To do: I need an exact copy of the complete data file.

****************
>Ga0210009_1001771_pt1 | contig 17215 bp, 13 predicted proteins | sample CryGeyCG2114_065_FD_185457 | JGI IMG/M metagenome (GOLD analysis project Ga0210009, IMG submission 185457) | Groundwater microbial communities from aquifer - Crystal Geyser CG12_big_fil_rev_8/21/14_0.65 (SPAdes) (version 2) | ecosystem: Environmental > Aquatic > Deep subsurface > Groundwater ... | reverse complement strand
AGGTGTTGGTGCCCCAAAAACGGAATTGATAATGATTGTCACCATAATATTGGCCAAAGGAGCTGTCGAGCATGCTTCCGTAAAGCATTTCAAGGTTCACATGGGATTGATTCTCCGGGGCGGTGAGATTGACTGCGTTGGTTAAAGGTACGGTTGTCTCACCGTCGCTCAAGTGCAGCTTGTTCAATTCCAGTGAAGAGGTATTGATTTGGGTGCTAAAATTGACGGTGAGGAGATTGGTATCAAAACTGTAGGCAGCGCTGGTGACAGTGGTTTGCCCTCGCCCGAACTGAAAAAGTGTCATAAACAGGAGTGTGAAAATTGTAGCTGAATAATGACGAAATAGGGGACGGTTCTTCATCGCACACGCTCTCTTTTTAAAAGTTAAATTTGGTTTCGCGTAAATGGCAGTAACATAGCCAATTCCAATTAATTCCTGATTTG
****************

>Ga0210009_1001771_pt1 | contig 17215 bp, 13 predicted proteins | sample CryGeyCG2114_065_FD_185457 | JGI IMG/M metagenome (GOLD analysis project Ga0210009, IMG submission 185457) | Groundwater microbial communities from aquifer - Crystal Geyser CG12_big_fil_rev_8/21/14_0.65 (SPAdes) (version 2) | ecosystem: Environmental > Aquatic > Deep subsurface > Groundwater ... | reverse complement strand
AGGTGTTGGTGCCCCAAAAACGGAATTGATAATGATTGTCACCATAATATTGGCCAAAGGAGCTGTCGAGCATGCTTCCGTAAAGCATTTCAAGGTTCACATGGGATTGATTCTCCGGGGCGGTGAGATTGACTGCGTTGGTTAAAGGTACGGTTGTCTCACCGTCGCTCAAGTGCAGCTTGTTCAATTCCAGTGAAGAGGTATTGATTTGGGTGCTAAAATTGACGGTGAGGAGATTGGTATCAAAACTGTAGGCAGCGCTGGTGACAGTGGTTTGCCCTCGCCCGAACTGAAAAAGTGTCATAAACAGGAGTGTGAAAATTGTAGCTGAATAATGACGAAATAGGGGACGGTTCTTCATCGCACACGCTCTCTTTTTAAAAGTTAAATTTGGTTTCGCGTAAATGGCAGTAACATAGCCAATTCCAATTAATTCCTGATTTG